The U.S. Federal Deposit Insurance Corp (FDIC) has issued an advisory to banks and FDIC-Insured institutions regarding its policies following claims by troubled crypto lender Voyager, that it is FDIC-Insured and the subsequent issuance of a cease-and-desist statement by The FDIC and The federal reserve.
The FDIC insurance doesn’t cover crypto entities
U.S. Federal Deposit Insurance Corp. has extended its warning to encompass all bankers, saying that they need to check their crypto partners against claiming that their customers’ funds are protected by the government just because of their link with these banks.
The agency in its letter on Friday expressed that its deposit insurance only applies in the rare event of an insured-bank failure. The FDIC which protects depositors of insured banks against the loss of their deposits, expressed that this doesn’t apply to bodies that mimic banks but are not, called “neobanks.”
FDIC deposit insurance covers deposit products offered by insured banks, such as checking accounts and savings accounts. Deposit insurance does not apply to non-deposit products, such as stocks, bonds, money market mutual funds, securities, commodities, or crypto assets, The FDIC explained.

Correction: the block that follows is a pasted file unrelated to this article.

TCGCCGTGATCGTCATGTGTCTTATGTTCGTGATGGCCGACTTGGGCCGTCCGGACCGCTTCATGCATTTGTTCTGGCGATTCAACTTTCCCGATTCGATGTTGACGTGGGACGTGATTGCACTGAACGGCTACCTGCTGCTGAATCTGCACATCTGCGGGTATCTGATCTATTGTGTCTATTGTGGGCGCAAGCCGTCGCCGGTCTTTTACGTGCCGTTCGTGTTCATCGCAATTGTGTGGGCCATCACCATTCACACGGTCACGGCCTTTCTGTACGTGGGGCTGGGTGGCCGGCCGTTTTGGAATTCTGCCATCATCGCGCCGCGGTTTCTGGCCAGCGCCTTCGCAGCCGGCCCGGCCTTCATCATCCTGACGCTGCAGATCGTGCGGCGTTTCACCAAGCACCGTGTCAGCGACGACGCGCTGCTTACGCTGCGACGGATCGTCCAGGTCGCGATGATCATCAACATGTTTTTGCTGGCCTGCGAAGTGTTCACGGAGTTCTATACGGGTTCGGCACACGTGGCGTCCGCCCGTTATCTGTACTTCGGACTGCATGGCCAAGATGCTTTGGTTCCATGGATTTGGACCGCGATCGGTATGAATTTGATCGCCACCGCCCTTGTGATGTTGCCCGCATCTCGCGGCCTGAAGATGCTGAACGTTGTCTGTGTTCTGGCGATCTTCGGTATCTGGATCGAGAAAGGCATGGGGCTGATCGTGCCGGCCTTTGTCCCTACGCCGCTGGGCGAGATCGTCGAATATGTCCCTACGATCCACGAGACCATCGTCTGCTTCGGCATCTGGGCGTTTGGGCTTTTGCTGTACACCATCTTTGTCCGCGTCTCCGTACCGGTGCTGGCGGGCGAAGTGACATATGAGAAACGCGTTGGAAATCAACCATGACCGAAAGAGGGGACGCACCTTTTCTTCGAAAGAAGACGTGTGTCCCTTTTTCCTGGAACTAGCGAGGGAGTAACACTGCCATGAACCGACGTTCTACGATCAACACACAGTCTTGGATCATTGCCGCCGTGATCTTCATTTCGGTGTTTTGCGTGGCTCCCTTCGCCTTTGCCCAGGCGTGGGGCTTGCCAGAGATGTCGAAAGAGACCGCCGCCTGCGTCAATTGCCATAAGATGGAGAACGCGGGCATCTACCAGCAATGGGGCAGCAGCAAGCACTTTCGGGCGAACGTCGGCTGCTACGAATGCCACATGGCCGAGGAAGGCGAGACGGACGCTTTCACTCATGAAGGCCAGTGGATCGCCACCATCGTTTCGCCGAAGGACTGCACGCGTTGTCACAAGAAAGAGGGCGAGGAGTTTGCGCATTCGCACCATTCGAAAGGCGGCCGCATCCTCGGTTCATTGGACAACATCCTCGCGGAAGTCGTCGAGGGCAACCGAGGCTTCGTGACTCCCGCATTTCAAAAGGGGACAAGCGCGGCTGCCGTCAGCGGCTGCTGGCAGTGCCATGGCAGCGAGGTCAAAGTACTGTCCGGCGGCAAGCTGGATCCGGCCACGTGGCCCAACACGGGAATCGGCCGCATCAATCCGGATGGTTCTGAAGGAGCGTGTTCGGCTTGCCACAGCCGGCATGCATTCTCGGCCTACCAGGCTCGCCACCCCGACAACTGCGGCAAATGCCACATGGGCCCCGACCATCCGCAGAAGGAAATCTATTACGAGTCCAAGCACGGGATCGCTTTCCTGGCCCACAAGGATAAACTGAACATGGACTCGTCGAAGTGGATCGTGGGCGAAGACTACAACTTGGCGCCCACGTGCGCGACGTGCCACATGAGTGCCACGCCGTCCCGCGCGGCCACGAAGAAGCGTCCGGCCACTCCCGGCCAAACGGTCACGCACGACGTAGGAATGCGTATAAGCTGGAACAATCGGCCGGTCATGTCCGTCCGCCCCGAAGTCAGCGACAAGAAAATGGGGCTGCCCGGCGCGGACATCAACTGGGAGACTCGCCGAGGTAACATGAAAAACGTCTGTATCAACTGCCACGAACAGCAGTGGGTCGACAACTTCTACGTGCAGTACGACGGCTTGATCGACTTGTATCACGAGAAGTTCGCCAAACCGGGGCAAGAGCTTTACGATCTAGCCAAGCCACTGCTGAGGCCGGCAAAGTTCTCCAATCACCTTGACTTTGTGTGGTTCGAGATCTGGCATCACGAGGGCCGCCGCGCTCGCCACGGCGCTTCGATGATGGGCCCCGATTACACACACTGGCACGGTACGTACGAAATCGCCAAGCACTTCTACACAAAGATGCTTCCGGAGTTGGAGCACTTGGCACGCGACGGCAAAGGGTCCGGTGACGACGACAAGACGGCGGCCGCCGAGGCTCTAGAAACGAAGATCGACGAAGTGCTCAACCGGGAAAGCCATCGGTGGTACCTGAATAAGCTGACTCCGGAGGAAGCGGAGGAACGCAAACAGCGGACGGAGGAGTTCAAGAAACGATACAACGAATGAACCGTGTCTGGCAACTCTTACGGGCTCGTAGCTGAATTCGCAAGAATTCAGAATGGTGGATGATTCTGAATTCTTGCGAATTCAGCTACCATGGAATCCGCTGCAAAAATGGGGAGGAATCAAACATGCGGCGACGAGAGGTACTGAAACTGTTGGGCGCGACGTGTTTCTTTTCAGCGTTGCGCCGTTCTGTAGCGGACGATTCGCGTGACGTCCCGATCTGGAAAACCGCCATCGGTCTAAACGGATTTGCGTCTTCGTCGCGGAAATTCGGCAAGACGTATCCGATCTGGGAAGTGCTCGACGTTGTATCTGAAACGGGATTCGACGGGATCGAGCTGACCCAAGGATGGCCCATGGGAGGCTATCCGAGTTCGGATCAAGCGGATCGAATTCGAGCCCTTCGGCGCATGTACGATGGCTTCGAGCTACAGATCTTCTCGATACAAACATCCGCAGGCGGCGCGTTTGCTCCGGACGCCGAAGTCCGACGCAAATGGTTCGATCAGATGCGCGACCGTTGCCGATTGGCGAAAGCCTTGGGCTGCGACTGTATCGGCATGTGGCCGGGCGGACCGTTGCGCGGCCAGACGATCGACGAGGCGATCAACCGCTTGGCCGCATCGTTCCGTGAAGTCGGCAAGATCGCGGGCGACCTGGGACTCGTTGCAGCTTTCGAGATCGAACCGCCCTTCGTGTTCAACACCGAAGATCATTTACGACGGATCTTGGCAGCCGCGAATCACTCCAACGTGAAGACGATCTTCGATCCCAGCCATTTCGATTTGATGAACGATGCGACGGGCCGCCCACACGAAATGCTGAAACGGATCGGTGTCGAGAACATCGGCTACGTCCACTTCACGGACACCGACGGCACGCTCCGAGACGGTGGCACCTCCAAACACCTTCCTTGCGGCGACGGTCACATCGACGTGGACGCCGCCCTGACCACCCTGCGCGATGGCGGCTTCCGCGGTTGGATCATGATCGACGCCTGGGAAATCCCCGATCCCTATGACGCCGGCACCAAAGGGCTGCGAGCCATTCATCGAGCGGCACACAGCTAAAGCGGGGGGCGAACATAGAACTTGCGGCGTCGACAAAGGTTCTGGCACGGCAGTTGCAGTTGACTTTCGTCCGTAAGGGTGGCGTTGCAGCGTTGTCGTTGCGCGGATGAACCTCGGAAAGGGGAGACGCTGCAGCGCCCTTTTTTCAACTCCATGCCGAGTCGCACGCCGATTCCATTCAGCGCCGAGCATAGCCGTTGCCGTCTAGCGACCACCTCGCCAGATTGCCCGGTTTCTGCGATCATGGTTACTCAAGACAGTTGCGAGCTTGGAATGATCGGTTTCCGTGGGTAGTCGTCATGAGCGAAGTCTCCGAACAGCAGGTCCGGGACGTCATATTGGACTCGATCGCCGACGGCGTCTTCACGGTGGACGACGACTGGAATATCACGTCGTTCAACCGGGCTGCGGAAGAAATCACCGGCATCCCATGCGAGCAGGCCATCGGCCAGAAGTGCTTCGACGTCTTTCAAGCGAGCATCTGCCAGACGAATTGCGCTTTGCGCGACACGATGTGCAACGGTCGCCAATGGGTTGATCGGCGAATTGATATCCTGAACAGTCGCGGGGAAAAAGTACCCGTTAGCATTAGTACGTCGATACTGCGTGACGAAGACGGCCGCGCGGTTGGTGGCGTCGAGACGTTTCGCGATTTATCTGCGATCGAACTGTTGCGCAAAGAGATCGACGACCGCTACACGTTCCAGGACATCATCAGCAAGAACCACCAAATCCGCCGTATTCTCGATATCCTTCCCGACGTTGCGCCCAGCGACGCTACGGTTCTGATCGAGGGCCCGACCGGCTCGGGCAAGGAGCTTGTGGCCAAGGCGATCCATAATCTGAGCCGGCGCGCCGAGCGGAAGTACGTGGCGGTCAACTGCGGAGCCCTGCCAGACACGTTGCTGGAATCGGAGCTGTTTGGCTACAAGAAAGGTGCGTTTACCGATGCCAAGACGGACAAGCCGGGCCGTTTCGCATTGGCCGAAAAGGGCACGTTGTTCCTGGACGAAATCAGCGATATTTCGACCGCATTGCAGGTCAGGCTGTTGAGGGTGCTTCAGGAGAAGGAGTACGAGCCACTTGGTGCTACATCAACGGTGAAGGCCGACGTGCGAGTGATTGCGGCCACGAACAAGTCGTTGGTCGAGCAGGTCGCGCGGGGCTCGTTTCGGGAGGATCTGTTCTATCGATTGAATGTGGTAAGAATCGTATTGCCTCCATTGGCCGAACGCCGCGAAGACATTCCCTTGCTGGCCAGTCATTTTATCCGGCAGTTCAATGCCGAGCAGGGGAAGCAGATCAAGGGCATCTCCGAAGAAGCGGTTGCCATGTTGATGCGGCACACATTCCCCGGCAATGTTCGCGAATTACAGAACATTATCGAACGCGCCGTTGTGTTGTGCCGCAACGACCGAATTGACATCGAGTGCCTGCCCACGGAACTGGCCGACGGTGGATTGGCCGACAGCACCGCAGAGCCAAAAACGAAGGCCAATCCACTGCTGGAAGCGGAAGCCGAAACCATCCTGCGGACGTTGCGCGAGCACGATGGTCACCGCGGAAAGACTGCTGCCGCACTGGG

Voyager’s squabble with The Feds and The U.S FDIC
Earlier on, these two U.S regulators ordered the troubled crypto lender Voyager to desist from telling its customers that their funds are protected by the U.S government with The FDIC insurance just because it had accounts at Metropolitan Commercial Bank in New York. The Federal Reserve and The FDIC said on Thursday,
Voyager has made various representations online, including its website, mobile app, and social media accounts, stating or suggesting that: (1) Voyager itself is FDIC-insured; (2) customers who invested with the Voyager cryptocurrency platform would receive FDIC insurance coverage for all funds provided to, held by, on, or with Voyager; and (3) the FDIC would insure customers against the failure of Voyager itself.